It is ''Carmina Burana,'' with the London Symphony under the direction of Eduardo Mata, and it is the height of elegance, pliancy, and vivid theatricality (ATC1 - 3925). Mata's work makes this my second choice for all versionsof ''Carmina'' currently available. The vocal trio is as fine as has yet been put to disk - a sublime Barbara Hendricks, an effortless John Aler (imagine making that high tenor line sound easy!), and the ebullient Mr. Hagegard in even better form than on the Shaw/Telarc set. The sound is natural and rather warm for digital (which tends, more often than not, to eliminate the surrounding sound of the room acoustics).
Angel recently committed Riccardo Muti's ''Carmina Burana'' to record (SZ - 37666) in analog sound - and it has a glow and a richness that digital has yet to achieve. It is said that when all-digital playback systems are finally available, the sound will be so radically different.
Unfortunately, Muti's reading is pedestrian - lunging at all the loud climactic moments, overextending the softer moments, and generally devoid of theatrical profile. His singers include the lovely Arlene Auger, an adequate Jonathan Summers, and the unpleasing tenor performance of John Van Kesteren.
Then there's the Mobil Fidelity Sound Lab, a small company in California that spends much if its time reprocessing original recordings by means of playing back the master tape at half speed while simultaneously cutting the lacquer that stamps out the final product. By this method a more precise replication of the original information is possible - i.e., less chance for distortion to become incorporated in the lacquermaking.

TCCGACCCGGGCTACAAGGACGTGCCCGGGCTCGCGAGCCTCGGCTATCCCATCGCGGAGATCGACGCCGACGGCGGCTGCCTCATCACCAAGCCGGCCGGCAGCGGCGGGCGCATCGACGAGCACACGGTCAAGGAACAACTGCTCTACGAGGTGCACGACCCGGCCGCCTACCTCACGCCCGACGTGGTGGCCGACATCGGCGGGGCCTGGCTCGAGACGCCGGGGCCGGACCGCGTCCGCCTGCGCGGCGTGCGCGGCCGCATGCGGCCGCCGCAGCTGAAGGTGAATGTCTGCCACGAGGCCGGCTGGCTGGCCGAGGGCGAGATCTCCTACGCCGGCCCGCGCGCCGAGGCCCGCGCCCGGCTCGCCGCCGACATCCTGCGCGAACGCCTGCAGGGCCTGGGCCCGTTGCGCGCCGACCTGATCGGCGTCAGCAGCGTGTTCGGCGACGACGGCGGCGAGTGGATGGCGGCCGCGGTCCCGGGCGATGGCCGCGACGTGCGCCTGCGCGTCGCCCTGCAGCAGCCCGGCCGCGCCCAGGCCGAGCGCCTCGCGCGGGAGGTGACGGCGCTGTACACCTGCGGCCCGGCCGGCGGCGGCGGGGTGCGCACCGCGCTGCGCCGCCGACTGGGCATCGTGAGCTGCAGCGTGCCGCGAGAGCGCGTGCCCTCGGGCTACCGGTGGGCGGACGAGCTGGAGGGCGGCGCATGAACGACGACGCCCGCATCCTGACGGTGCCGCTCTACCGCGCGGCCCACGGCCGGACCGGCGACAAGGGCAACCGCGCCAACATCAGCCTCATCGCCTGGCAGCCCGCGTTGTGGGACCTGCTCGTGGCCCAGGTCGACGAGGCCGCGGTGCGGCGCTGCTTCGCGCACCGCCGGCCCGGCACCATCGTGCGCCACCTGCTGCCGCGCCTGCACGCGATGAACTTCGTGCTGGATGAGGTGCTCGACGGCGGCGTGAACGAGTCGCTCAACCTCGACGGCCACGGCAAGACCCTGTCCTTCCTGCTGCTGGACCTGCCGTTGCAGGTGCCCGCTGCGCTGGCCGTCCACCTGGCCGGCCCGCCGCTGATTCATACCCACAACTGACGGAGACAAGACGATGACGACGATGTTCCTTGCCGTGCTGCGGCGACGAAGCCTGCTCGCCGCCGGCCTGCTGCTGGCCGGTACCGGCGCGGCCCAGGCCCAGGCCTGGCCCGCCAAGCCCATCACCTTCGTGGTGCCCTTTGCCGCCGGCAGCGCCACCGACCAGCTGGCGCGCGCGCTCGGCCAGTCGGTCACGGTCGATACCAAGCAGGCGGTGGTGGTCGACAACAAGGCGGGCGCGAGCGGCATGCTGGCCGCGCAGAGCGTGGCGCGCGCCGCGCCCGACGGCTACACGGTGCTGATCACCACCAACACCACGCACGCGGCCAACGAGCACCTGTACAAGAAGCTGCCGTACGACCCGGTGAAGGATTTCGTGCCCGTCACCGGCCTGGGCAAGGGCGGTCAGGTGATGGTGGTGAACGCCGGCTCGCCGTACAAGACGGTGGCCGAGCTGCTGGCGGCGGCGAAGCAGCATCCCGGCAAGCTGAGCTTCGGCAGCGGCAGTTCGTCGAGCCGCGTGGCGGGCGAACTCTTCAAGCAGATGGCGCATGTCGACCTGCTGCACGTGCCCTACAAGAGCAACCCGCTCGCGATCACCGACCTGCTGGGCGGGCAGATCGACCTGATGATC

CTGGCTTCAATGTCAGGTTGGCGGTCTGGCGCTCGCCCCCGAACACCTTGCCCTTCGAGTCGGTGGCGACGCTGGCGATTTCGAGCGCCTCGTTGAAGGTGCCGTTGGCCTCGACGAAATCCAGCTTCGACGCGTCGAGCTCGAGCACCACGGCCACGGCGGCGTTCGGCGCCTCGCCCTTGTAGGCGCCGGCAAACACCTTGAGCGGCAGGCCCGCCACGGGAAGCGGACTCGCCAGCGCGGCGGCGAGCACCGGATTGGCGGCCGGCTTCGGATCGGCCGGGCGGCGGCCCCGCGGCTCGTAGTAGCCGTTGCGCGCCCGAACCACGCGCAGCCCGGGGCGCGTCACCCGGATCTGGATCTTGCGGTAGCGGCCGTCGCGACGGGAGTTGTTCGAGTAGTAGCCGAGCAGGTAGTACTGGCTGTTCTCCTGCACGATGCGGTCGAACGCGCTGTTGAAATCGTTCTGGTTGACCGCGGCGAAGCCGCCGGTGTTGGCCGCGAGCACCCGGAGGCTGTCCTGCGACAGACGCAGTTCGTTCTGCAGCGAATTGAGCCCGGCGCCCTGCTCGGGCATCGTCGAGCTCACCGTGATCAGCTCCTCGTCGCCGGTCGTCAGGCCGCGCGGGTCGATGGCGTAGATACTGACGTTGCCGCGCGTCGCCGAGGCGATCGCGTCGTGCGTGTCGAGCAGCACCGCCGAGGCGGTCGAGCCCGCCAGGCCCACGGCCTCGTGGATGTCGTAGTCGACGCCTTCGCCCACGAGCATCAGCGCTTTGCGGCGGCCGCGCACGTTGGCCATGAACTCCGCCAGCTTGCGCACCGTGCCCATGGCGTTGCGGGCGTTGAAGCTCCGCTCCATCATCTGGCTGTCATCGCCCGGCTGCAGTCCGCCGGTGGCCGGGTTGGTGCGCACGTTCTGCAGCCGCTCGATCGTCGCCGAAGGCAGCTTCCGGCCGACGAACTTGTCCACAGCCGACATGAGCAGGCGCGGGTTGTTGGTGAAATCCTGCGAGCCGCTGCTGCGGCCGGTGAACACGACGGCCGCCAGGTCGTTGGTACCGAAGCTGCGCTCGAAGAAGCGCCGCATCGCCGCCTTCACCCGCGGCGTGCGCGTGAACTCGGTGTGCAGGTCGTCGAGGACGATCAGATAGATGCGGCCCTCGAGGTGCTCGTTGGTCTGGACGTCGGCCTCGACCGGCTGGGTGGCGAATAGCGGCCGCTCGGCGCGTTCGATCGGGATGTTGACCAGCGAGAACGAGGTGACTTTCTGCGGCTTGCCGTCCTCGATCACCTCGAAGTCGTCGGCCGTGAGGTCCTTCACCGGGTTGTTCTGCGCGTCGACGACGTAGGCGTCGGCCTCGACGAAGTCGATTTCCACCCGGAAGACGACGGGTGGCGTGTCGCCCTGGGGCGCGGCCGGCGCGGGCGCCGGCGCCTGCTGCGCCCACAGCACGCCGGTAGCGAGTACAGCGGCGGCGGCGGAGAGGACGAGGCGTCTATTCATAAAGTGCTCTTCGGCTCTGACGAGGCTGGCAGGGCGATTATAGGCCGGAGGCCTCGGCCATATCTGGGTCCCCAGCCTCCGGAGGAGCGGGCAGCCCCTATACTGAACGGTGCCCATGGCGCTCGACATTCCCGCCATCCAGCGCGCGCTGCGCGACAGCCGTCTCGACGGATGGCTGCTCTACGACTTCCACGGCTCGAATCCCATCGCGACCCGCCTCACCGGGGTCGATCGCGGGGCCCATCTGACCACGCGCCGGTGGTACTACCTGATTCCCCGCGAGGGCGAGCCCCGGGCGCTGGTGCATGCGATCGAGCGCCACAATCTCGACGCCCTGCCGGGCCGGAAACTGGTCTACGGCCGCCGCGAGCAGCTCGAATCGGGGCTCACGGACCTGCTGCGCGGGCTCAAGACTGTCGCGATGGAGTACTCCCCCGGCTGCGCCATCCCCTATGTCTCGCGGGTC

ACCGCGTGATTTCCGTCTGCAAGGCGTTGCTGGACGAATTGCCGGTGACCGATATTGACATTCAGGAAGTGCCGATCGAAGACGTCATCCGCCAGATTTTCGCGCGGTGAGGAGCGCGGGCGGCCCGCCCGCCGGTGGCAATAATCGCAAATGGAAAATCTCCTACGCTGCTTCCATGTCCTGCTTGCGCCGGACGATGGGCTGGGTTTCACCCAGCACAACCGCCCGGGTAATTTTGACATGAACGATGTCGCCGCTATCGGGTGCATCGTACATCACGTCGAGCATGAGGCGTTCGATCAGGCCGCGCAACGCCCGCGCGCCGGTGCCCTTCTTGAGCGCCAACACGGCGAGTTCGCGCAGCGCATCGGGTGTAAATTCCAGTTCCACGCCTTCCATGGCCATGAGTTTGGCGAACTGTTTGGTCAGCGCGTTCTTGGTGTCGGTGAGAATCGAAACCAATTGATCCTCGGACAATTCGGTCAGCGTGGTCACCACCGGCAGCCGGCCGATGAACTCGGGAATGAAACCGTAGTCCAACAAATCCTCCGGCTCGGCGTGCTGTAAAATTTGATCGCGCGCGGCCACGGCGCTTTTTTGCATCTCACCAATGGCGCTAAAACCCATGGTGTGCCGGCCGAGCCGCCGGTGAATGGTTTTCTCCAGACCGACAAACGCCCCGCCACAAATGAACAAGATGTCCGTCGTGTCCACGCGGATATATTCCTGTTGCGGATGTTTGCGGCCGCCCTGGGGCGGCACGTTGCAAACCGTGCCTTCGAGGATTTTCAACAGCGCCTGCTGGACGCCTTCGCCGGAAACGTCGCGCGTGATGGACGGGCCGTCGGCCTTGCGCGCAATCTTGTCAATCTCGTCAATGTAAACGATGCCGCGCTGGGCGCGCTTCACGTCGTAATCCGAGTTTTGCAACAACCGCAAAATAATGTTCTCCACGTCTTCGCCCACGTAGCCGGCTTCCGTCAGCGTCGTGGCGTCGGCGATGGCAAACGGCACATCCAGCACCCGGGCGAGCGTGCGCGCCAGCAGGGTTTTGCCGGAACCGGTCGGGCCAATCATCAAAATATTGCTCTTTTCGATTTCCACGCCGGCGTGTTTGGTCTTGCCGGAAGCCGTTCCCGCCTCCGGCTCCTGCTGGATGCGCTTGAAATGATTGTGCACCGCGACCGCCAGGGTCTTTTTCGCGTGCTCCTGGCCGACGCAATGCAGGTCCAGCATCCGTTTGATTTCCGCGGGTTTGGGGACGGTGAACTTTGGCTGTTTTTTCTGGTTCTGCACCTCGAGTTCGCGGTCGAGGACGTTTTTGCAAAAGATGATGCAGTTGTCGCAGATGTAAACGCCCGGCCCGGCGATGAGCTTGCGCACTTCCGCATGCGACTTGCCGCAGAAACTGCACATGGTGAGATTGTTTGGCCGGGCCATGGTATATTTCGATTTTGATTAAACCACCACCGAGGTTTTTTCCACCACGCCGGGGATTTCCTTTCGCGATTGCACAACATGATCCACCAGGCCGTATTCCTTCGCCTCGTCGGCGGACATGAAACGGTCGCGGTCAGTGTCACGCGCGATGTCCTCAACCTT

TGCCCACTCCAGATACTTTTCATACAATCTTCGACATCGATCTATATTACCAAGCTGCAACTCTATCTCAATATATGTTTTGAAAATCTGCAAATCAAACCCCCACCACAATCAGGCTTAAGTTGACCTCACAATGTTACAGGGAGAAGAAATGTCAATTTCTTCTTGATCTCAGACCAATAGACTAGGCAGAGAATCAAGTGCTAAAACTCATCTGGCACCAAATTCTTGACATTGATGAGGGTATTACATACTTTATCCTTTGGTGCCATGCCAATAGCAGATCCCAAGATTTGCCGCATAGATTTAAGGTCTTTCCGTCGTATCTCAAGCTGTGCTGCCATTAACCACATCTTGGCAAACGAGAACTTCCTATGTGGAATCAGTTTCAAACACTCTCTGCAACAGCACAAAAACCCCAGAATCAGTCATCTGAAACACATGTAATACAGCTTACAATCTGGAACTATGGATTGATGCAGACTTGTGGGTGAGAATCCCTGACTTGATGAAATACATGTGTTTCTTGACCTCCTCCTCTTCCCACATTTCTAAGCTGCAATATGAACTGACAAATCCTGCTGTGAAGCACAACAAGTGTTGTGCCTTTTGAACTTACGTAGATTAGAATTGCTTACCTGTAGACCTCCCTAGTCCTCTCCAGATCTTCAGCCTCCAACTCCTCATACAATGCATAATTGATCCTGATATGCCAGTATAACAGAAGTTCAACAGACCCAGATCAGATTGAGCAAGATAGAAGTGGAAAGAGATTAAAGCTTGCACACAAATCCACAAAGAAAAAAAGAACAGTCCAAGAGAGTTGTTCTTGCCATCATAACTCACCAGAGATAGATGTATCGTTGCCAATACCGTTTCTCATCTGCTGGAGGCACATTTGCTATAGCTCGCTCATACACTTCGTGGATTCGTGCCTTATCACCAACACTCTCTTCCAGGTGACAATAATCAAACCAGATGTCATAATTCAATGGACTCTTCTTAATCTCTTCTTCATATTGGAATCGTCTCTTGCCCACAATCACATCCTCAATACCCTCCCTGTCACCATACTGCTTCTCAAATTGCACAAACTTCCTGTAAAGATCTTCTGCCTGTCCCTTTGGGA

In the case of older recordings, noise reduction (Dolby) is also incorporated to reduce tape hiss to the minimum amount possible without interfering with the quality of the master. Columbia and RCA have gone all out in reprocessing older recordings this way. Mobile Fidelity relies mostly on newer product (and lots of rock and pop).
They have chosen the Andre Previn /Angel recording of ''Carmina Burana'' (MFSL 1-506) for their process. The sound is exceptional, and given the state of Angel's pressings, even now that they have switched plants, there is more to be heard in these grooves than any other Angel records (except EMI Toshiba). Sheila Armstrong, Gerald English, and Thomas Allen are the singers. Previn's sense of balance is fine, his ability to allow us to hear the variety of Orff's ''Carmina Burana'' beguiling, but the moments of high drama seem rather tepid in his hands.
Which brings us to my favorite ''Carmina Burana,'' the one that encompasses the piece in all its beauty, primitiveness, drama, and mood - Michael Tilson Thomas's account with the Cleveland Orchestra, recently half-speed mastered by Columbia (HM 43172).
This reading was my favorite when it was first released nearly 10 years ago and remains the most vital. Judith Blegen's singing of this music has yet to be equaled on disk, Kenneth Riegel handles the tenor line securely, Peter Binder is the competent baritone. The CBS pressings are far more reliable and less noisy than the product they make available today (except for their direct imports from West Germany, which are so labeled on the covers).